Manila is a thriving metropolis located on an island nation just 500 miles off the coast of mainland Asia. Accessible, yet remote; modern, yet ancient; Manila has many tales to tell. Here’s a taste of this fabulous travel destination.
Exploring the Philippines: Manila
Over 7,000 islands make up the Philippine archipelago, each with its own charm. The largest of these islands, Luzon, is home to the capitol city: Manila. Located about 500 miles from mainland Asia, Manila is an accessible travel destination bustling with culture, shopping, industry, and nightlife.
The city itself is a massive metropolis made up of buildings new and old. Here you’ll see the duality of the Philippines: modern, yet cultural; busy, yet laid back; innovative, yet traditional. As Manila struggles to define itself, it has become its own unique city, filled with friendly people who understand perseverance.
History buffs and tourists alike should place the walled city of Intramuros at the top of their itineraries. This historic stop features a Spanish fortress, the old Manila Cathedral, San Augustin Church and Museum, shops, restaurants, and park grounds within its walls. Founded in 1571, Intramuros was the home of the ruling Spanish classes. Massive in its scope, Intramuros was surrounded by a wall encircling about 158 acres, complete with drawbridges and fortified with bastions. Over the centuries, Intramuros suffered through invasions by Chinese pirates and was occupied by various forces including the Japanese, British, and Americans. The mighty city of Intramuros eventually fell after severe bombing by US forces during the Battle of Manila. By the end of World War II, over 150,000 Filipinos had been killed and most of the buildings destroyed.
Manila’s Chinatown is another popular tourist destination. Plan on spending several hours exploring the streets, shops, tea houses, and neighborhoods of this enchanting district. For those who want a taste of Chinatown, but don’t want to spend the entire day immersed in it, plan a ten to fifteen walk down its main street, Ongpin Street.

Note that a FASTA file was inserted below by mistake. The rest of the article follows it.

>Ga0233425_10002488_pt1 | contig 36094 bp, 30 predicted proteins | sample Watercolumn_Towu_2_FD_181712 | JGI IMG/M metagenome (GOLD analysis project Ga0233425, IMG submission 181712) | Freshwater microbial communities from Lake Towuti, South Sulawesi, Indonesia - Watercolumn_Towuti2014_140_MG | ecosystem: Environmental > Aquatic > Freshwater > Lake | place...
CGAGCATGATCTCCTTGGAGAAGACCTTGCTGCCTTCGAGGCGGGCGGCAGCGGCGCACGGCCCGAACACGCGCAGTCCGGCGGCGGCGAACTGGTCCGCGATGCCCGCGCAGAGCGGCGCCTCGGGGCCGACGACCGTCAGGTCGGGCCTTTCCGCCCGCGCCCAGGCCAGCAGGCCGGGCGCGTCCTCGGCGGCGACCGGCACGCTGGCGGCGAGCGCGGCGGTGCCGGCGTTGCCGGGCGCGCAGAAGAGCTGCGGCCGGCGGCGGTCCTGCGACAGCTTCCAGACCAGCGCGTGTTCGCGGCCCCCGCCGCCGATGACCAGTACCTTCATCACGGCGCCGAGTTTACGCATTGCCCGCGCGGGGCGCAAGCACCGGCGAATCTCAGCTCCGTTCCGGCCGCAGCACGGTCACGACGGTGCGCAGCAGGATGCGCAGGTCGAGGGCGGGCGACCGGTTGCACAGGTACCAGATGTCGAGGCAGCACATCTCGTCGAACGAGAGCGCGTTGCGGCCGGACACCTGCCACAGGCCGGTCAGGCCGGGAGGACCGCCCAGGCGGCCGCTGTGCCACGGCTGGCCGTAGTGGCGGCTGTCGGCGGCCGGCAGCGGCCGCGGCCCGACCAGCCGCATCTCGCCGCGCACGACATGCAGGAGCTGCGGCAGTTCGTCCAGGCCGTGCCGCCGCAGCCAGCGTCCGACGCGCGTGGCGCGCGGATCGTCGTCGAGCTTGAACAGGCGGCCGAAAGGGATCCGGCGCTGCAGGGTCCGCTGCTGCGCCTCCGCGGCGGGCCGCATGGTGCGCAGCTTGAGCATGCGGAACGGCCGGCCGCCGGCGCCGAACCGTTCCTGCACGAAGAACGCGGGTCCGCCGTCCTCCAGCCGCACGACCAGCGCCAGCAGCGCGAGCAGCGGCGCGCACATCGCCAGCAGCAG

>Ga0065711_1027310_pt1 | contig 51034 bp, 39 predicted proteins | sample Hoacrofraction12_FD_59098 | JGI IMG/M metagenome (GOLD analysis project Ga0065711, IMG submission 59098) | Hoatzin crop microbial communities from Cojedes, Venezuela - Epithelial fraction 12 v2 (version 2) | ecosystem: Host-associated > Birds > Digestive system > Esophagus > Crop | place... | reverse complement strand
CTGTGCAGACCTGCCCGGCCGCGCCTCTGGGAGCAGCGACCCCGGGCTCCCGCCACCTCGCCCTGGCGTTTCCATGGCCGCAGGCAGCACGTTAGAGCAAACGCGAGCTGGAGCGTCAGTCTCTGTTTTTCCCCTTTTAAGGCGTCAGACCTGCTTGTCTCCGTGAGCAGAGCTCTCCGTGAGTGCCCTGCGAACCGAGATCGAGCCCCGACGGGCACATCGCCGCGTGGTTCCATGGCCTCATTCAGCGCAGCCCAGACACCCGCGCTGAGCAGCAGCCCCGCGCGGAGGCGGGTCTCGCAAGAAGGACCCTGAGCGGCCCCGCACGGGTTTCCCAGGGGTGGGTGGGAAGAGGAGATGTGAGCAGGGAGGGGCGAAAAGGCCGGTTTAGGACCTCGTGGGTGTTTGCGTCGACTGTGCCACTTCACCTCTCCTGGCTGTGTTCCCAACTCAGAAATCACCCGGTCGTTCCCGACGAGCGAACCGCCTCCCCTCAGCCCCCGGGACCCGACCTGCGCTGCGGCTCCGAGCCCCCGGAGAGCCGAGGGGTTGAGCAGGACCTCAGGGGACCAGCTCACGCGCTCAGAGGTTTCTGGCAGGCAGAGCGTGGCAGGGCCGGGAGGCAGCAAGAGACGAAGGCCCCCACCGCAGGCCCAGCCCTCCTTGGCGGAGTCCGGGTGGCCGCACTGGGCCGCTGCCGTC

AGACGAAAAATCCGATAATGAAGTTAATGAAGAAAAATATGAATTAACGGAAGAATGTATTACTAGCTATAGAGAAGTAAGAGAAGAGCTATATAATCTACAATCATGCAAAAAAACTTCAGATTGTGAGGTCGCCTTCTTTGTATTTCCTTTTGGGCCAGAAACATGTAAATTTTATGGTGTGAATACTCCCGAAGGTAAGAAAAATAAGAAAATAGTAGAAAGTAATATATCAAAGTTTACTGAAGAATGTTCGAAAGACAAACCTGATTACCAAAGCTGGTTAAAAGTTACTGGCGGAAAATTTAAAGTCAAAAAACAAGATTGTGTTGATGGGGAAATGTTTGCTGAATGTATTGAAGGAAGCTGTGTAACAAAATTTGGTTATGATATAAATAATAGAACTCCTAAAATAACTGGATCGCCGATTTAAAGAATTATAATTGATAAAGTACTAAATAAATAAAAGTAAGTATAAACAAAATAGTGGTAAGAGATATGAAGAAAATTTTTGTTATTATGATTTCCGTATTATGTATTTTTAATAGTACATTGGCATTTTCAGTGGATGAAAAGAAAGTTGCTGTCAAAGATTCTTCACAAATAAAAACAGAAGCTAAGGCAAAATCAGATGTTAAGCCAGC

The Cultural Centre of the Philippines offers a glimpse of the excesses of the Ferdinand and Imelda Marcos era. Here too, you will see the duality of the Philippines with opulent buildings built during a time of extreme poverty. Many of the buildings have fared well over the decades while others are succumbing to the elements. The development’s namesake building, the Cultural Centre of the Philippines is a grand building housing an art gallery, museums, and theatres.
Plan a stop at the National Museum of the Filipino People where you’ll learn about the rich history of the Philippines starting some 26,000 years ago. The ancient skullcap of Tabon Man, the earliest known inhabitant of the Philippines, is on display here. Tabon Man is thought to have lived in the Philippines in 24,000 BC. Another highlight found at the National Museum is a collection of treasure from a sunken ship, the San Diego. The San Diego was a Spanish galleon that sank in the waters off of the island of Luzon in 1600.
In addition to being the home to a Spanish walled city, Chinatown, the Cultural Centre of the Philippines, and dozens of historic buildings, churches, and museums, Manila also features the home of the nation’s president: Malacañan Palace. Because of political unrest, this grand building is often closed to the public. While it may not be possible to step inside, the building itself is a sight to behold, if even from afar.
The Coconut Palace offers an interesting glimpse into the heyday of Imelda Marcos. The first lady ordered the palace, which would showcase the island’s materials and crafts, built to impress Pope John Paul II. Unimpressed by the excessive ($37 million) cost of the palace in a land where the people desperately needed services, the pope chose not to visit after all, leaving Imelda Marcos with an empty, albeit grand, palace made up largely of coconut materials. Today, tours of the palace are available as are rentals for weddings and parties.
Manila is a shopper’s paradise with shopping centers galore. Plan a day of shopping at the Ayala Center where you’ll find designer clothing at a fraction of the cost of stores found in the U.S., Japan, and Europe. The Ayala Center is a huge complex of malls, hotels, shops, and buildings. If crafts and souvenirs are more your style, head over to Balikbayan Handicrafts where you’ll find authentic Filipino figurines and crafts.
Nightlife is happening in Manila with bars, restaurants, discos, and karaoke lounges among the more popular activities. The Malate district, Jupiter Street and Greenbelt in Makati, Libis and Tomas Morato in Quezon City, and Taguig’s Jaipur at the Fort, Pier One, and Embassy Bar are all active hot spots when the sun goes down in Manila.
As the capitol of the Philippines, Manila is a large city with a rich history. Like many cities, Manila has several tales to tell. Plan a visit to Luzon and spend a few days uncovering the story of Manila.
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